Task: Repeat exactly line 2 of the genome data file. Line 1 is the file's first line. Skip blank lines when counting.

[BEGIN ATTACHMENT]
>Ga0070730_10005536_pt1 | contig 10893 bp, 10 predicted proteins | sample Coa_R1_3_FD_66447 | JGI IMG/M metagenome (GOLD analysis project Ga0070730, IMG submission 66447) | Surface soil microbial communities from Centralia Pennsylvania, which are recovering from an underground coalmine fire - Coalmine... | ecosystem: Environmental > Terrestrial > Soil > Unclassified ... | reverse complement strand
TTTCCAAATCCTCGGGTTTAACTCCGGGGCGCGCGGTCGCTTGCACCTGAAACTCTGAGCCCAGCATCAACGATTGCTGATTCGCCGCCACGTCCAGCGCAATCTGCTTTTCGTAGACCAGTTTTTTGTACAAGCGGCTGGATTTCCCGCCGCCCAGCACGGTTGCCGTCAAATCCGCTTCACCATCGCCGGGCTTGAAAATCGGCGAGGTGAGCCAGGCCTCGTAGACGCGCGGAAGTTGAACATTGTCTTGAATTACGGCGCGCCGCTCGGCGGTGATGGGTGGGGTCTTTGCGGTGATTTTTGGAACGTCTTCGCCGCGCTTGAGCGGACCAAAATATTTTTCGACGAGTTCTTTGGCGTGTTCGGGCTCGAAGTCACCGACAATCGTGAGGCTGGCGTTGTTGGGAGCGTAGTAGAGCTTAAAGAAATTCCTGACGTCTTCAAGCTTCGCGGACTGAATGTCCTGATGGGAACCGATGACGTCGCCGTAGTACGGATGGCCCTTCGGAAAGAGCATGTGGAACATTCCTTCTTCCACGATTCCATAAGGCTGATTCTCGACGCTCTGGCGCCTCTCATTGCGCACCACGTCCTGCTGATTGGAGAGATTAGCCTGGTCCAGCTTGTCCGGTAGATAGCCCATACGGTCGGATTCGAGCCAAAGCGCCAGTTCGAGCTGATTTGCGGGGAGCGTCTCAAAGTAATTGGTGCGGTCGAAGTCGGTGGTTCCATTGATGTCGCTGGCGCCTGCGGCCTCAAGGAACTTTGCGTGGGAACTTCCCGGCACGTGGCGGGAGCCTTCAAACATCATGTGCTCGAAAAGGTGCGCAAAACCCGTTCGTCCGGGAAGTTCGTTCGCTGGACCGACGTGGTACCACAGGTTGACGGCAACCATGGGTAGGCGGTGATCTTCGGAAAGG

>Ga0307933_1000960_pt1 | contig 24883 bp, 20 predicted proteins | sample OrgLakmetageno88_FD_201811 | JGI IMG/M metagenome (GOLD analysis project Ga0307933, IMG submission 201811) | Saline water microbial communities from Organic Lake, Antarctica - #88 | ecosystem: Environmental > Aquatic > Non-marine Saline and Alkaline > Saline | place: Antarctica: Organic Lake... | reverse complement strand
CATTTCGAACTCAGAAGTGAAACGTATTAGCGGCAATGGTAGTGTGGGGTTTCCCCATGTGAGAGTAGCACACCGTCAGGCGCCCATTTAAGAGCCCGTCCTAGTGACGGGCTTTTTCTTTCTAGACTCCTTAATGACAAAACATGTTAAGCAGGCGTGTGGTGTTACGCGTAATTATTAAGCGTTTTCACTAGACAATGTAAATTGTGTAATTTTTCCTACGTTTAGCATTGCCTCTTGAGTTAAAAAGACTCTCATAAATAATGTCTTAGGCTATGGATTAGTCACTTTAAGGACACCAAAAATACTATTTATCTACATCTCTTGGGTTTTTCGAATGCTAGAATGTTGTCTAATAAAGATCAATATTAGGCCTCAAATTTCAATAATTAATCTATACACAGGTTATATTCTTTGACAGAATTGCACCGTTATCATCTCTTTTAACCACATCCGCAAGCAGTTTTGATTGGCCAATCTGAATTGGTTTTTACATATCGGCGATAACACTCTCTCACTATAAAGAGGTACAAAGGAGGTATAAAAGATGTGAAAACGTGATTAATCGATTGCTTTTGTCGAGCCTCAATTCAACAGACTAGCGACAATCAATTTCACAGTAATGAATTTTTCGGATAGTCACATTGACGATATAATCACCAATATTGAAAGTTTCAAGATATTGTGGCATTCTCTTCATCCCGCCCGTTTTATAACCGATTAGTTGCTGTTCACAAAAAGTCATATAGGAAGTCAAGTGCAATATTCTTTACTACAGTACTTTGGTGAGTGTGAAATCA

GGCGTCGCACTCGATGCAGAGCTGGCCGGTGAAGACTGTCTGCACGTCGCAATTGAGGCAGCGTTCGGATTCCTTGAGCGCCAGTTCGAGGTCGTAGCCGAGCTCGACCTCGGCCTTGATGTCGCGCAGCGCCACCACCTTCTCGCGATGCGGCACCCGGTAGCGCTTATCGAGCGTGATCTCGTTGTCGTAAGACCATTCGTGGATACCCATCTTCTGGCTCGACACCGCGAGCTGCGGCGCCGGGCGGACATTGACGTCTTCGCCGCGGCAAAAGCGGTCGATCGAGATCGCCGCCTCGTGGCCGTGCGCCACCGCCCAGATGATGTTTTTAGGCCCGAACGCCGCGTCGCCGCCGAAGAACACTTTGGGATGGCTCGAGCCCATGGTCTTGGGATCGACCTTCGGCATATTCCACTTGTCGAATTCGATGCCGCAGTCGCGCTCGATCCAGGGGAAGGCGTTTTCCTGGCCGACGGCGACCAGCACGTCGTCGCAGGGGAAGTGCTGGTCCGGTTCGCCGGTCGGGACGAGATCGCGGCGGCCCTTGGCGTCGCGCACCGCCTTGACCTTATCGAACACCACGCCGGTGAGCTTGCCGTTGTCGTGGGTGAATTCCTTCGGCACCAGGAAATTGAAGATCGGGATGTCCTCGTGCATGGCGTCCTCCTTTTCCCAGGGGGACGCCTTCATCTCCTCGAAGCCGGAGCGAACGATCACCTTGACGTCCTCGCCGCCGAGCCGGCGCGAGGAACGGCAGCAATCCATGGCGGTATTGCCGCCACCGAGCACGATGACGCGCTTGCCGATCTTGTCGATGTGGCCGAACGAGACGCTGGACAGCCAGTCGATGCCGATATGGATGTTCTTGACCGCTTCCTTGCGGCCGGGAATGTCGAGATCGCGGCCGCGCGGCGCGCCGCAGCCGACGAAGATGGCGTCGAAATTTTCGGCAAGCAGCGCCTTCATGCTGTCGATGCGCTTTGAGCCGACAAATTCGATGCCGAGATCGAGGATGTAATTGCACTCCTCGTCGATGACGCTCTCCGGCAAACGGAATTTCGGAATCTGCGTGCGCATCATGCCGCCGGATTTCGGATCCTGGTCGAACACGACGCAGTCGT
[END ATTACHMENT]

TTTCCAAATCCTCGGGTTTAACTCCGGGGCGCGCGGTCGCTTGCACCTGAAACTCTGAGCCCAGCATCAACGATTGCTGATTCGCCGCCACGTCCAGCGCAATCTGCTTTTCGTAGACCAGTTTTTTGTACAAGCGGCTGGATTTCCCGCCGCCCAGCACGGTTGCCGTCAAATCCGCTTCACCATCGCCGGGCTTGAAAATCGGCGAGGTGAGCCAGGCCTCGTAGACGCGCGGAAGTTGAACATTGTCTTGAATTACGGCGCGCCGCTCGGCGGTGATGGGTGGGGTCTTTGCGGTGATTTTTGGAACGTCTTCGCCGCGCTTGAGCGGACCAAAATATTTTTCGACGAGTTCTTTGGCGTGTTCGGGCTCGAAGTCACCGACAATCGTGAGGCTGGCGTTGTTGGGAGCGTAGTAGAGCTTAAAGAAATTCCTGACGTCTTCAAGCTTCGCGGACTGAATGTCCTGATGGGAACCGATGACGTCGCCGTAGTACGGATGGCCCTTCGGAAAGAGCATGTGGAACATTCCTTCTTCCACGATTCCATAAGGCTGATTCTCGACGCTCTGGCGCCTCTCATTGCGCACCACGTCCTGCTGATTGGAGAGATTAGCCTGGTCCAGCTTGTCCGGTAGATAGCCCATACGGTCGGATTCGAGCCAAAGCGCCAGTTCGAGCTGATTTGCGGGGAGCGTCTCAAAGTAATTGGTGCGGTCGAAGTCGGTGGTTCCATTGATGTCGCTGGCGCCTGCGGCCTCAAGGAACTTTGCGTGGGAACTTCCCGGCACGTGGCGGGAGCCTTCAAACATCATGTGCTCGAAAAGGTGCGCAAAACCCGTTCGTCCGGGAAGTTCGTTCGCTGGACCGACGTGGTACCACAGGTTGACGGCAACCATGGGTAGGCGGTGATCTTCGGAAAGG